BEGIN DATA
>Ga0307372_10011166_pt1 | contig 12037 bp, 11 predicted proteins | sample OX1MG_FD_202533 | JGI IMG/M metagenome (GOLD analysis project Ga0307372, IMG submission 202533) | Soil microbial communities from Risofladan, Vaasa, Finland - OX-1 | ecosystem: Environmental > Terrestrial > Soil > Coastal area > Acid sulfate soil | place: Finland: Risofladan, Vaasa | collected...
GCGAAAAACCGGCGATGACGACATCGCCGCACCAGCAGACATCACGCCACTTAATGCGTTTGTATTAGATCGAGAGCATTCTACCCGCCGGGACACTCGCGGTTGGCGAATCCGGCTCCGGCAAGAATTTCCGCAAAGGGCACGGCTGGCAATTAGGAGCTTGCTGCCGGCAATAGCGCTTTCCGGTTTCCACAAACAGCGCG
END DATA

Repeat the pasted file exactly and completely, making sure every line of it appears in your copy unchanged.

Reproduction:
>Ga0307372_10011166_pt1 | contig 12037 bp, 11 predicted proteins | sample OX1MG_FD_202533 | JGI IMG/M metagenome (GOLD analysis project Ga0307372, IMG submission 202533) | Soil microbial communities from Risofladan, Vaasa, Finland - OX-1 | ecosystem: Environmental > Terrestrial > Soil > Coastal area > Acid sulfate soil | place: Finland: Risofladan, Vaasa | collected...
GCGAAAAACCGGCGATGACGACATCGCCGCACCAGCAGACATCACGCCACTTAATGCGTTTGTATTAGATCGAGAGCATTCTACCCGCCGGGACACTCGCGGTTGGCGAATCCGGCTCCGGCAAGAATTTCCGCAAAGGGCACGGCTGGCAATTAGGAGCTTGCTGCCGGCAATAGCGCTTTCCGGTTTCCACAAACAGCGCG